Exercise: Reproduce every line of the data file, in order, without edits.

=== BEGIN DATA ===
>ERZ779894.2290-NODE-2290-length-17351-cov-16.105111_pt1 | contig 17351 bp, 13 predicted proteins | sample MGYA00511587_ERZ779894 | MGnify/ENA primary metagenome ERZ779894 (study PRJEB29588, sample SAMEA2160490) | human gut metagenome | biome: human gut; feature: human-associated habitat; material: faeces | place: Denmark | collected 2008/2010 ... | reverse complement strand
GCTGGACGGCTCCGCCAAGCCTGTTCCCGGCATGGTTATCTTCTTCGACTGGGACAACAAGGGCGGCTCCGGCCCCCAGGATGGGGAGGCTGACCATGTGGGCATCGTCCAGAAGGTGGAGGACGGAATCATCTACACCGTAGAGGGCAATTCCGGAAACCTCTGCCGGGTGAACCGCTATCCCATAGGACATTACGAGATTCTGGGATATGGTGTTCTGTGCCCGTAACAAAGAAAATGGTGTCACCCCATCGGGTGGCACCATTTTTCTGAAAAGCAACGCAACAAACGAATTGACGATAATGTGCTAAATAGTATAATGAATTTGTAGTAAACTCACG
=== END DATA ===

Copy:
>ERZ779894.2290-NODE-2290-length-17351-cov-16.105111_pt1 | contig 17351 bp, 13 predicted proteins | sample MGYA00511587_ERZ779894 | MGnify/ENA primary metagenome ERZ779894 (study PRJEB29588, sample SAMEA2160490) | human gut metagenome | biome: human gut; feature: human-associated habitat; material: faeces | place: Denmark | collected 2008/2010 ... | reverse complement strand
GCTGGACGGCTCCGCCAAGCCTGTTCCCGGCATGGTTATCTTCTTCGACTGGGACAACAAGGGCGGCTCCGGCCCCCAGGATGGGGAGGCTGACCATGTGGGCATCGTCCAGAAGGTGGAGGACGGAATCATCTACACCGTAGAGGGCAATTCCGGAAACCTCTGCCGGGTGAACCGCTATCCCATAGGACATTACGAGATTCTGGGATATGGTGTTCTGTGCCCGTAACAAAGAAAATGGTGTCACCCCATCGGGTGGCACCATTTTTCTGAAAAGCAACGCAACAAACGAATTGACGATAATGTGCTAAATAGTATAATGAATTTGTAGTAAACTCACG